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"The Artist", "The Help" big Critics' Choice winners

By Jill Serjeant

LOS ANGELES (Reuters) - Silent film "The Artist" was the top winner at the Critics' Choice Awards on Thursday, boosting its profile as the Hollywood season heats up ahead of the Oscars.

The comedy, shot in black and white, picked up four awards, including best picture and best director for Frenchman Michel Hazanavicius, who called it "a love letter to American cinema."

Comedy/drama box office hit "The Help" was the night's other big, and surprise, victor. The tale of black maids and their white employers in the 1960s U.S. South brought acting honors for both Viola Davis and Octavia Spencer in their roles as maids. The movie also won best ensemble cast.

George Clooney was voted best actor for his role as a distracted dad in family drama "The Descendants" and female romp "Bridesmaids" won the award for best comedy.

The Critics' Choice Awards were given by the 250-member Broadcast Film Critics Association, the largest film critics organization in the United States and Canada.

The awards were handed out in Los Angeles before the Golden Globes ceremony on Sunday and a slew of other award shows that narrow the field for the Oscars - the movie industry's top honors - on February 26.

"The Artist," the story of a famous silent movie actor whose star crashes when talking pictures come in, is considered a front-runner for Oscar glory.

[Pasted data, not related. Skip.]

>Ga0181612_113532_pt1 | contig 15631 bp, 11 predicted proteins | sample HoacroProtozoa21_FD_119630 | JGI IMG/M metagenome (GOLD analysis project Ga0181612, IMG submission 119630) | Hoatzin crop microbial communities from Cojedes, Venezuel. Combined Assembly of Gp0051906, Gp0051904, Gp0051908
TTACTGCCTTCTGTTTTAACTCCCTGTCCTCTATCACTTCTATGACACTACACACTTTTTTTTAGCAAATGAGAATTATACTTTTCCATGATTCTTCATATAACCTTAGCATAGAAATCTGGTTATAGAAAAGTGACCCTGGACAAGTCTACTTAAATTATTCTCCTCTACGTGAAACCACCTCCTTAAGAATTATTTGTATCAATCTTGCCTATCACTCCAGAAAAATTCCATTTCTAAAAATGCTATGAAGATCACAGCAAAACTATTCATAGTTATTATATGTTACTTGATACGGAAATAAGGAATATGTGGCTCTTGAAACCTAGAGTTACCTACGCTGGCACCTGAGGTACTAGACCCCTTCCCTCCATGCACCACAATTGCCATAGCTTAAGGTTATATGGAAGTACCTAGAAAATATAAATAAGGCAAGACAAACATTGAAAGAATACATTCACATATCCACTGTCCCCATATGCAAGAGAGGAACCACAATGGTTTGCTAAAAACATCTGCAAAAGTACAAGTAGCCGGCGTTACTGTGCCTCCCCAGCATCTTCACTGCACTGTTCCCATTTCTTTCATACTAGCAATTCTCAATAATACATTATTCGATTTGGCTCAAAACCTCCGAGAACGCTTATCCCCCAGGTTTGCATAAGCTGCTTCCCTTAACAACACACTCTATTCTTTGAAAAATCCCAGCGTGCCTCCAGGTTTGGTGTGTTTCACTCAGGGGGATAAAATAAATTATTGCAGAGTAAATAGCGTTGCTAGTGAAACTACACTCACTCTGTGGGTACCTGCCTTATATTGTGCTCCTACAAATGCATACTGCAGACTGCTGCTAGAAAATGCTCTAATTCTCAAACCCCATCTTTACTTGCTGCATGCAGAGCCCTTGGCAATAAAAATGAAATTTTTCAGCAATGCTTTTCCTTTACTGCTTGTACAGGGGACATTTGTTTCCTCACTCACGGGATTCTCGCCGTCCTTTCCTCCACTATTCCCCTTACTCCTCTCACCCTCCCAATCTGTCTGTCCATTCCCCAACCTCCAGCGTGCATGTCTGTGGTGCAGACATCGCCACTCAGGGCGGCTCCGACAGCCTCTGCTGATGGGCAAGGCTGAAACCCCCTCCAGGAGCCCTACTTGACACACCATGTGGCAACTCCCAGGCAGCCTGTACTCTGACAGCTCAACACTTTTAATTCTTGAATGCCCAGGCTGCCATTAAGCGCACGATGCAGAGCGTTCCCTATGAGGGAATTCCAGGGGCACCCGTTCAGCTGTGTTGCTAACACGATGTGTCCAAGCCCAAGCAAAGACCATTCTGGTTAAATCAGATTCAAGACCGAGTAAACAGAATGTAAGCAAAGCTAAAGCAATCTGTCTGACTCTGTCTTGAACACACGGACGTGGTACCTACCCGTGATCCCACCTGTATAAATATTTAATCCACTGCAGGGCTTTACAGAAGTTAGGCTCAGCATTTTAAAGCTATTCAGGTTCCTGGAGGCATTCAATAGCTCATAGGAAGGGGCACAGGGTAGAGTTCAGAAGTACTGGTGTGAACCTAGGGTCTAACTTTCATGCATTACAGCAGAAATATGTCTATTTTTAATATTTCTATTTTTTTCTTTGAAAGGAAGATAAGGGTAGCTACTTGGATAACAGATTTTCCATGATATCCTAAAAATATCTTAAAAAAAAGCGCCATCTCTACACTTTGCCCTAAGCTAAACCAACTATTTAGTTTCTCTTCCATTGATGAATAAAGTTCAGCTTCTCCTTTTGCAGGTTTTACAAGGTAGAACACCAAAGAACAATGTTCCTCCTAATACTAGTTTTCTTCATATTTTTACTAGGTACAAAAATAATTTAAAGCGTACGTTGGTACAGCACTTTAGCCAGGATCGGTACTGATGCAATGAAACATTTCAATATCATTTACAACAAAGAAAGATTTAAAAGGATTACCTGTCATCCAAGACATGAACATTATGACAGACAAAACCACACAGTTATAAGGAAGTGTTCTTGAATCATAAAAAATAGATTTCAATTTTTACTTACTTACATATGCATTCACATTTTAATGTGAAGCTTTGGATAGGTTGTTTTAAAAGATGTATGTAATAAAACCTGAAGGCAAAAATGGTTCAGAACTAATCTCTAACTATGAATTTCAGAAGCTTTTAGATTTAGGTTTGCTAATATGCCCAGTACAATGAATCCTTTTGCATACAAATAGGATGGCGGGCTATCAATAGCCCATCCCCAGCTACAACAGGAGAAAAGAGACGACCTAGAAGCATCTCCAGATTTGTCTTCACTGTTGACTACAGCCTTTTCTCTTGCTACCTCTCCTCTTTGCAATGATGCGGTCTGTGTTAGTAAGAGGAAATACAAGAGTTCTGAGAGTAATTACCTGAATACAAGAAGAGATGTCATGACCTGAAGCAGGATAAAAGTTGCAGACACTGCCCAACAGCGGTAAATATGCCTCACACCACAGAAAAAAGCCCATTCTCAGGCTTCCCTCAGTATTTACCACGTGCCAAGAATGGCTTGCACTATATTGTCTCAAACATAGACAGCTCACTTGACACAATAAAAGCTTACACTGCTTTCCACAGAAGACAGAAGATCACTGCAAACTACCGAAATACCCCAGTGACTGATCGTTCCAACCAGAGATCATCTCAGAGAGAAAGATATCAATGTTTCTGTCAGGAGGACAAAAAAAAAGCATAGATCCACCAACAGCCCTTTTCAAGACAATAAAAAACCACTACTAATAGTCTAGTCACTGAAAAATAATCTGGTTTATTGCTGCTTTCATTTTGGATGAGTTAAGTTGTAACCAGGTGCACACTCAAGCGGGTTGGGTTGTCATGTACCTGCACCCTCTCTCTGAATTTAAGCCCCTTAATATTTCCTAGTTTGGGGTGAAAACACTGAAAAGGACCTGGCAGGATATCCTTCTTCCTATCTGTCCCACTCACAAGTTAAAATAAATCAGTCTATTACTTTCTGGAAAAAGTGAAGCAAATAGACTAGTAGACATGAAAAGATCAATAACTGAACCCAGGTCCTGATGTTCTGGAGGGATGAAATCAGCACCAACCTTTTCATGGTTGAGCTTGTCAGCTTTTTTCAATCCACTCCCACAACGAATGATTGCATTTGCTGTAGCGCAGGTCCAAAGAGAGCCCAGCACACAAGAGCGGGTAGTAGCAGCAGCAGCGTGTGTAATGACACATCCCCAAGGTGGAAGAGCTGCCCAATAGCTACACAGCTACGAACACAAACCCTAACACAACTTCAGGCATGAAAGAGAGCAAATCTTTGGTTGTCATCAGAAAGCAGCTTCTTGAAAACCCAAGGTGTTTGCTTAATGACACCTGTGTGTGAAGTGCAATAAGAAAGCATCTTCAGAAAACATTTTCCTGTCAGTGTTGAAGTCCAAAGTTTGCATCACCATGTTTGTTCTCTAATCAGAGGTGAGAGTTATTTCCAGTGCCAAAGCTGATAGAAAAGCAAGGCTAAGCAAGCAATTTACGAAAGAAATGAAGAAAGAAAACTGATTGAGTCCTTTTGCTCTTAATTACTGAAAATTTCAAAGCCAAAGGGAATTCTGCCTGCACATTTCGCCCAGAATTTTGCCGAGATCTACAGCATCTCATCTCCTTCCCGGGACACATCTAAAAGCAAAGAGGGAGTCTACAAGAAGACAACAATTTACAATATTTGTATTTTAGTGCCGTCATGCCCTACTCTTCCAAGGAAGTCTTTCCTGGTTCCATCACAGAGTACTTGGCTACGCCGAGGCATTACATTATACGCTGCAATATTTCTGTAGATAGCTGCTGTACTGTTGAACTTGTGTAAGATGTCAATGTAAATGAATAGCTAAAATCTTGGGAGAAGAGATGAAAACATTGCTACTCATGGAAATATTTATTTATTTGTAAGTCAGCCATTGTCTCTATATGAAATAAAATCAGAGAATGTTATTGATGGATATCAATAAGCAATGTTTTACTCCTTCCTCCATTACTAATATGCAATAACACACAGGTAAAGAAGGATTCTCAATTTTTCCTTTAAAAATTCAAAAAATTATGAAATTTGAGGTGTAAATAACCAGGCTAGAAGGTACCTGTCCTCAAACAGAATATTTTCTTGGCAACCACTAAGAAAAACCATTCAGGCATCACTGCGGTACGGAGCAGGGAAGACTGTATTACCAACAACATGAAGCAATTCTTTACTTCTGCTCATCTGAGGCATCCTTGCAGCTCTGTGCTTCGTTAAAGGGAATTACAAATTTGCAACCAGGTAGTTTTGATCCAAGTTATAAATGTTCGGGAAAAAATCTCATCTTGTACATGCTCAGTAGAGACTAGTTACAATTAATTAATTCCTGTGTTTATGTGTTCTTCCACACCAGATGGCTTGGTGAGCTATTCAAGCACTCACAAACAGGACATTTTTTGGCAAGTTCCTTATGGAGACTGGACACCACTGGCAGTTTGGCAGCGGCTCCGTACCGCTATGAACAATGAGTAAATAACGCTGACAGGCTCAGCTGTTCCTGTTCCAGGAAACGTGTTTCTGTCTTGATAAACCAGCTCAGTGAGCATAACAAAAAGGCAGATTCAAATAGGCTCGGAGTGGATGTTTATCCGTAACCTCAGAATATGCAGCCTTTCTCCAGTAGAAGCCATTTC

"I made a silent movie. I don't like to speak much," Hazanavicius said on accepting the best picture trophy.

But backstage he told reporters: "The film is a love letter to Los Angeles and a love letter to American cinema ... To shoot the film in Hollywood was a dream come true."

JUST ONE WIN FOR "HUGO"

Martin Scorsese's family film "Hugo" came away with just one award, for art direction, out of 11 nominations. But Scorsese was presented with a special award for the use of music in films like "The Last Waltz" and "Shine a Light" and was serenaded by Bob Dylan in a rare awards show performance.

"The Help" took movie critics and box-office experts by surprise last summer, despite being based on a best-selling novel of the same name. Davis, who beat the likes of Meryl Streep in the best actress category, said she was in "complete and utter shock" at her win.

"I hope this encourages Hollywood to keep making films with a cast that looks like this, a racially diverse cast, a female cast, because I think that would be the biggest statement of progress," Davis told reporters backstage.

Christopher Plummer, 82, was another popular winner for his best supporting actor role as man who comes out of the closet in old age in "Beginners."

"I feel terribly young tonight suddenly and at my age I need all the help I can get in that department. So thank you. You have brought back my youth," said Plummer, who is still best known for playing Captain von Trapp in "The Sound of Music" in the 1960s.

The best foreign film award went to Iranian family drama "A Separation," which also is seen as an Oscar contender next month.

Sean Penn was presented with a humanitarian award for his work in Haiti following the 2010 earthquake there. Penn, who was in Haiti for Thursday's second anniversary of the quake, told the Hollywood audience by video link, "There is change coming to Haiti but it can't happen without more help."

(Additional reporting by Piya Sinha-Roy; Editing by Peter Cooney and Bill Trott)

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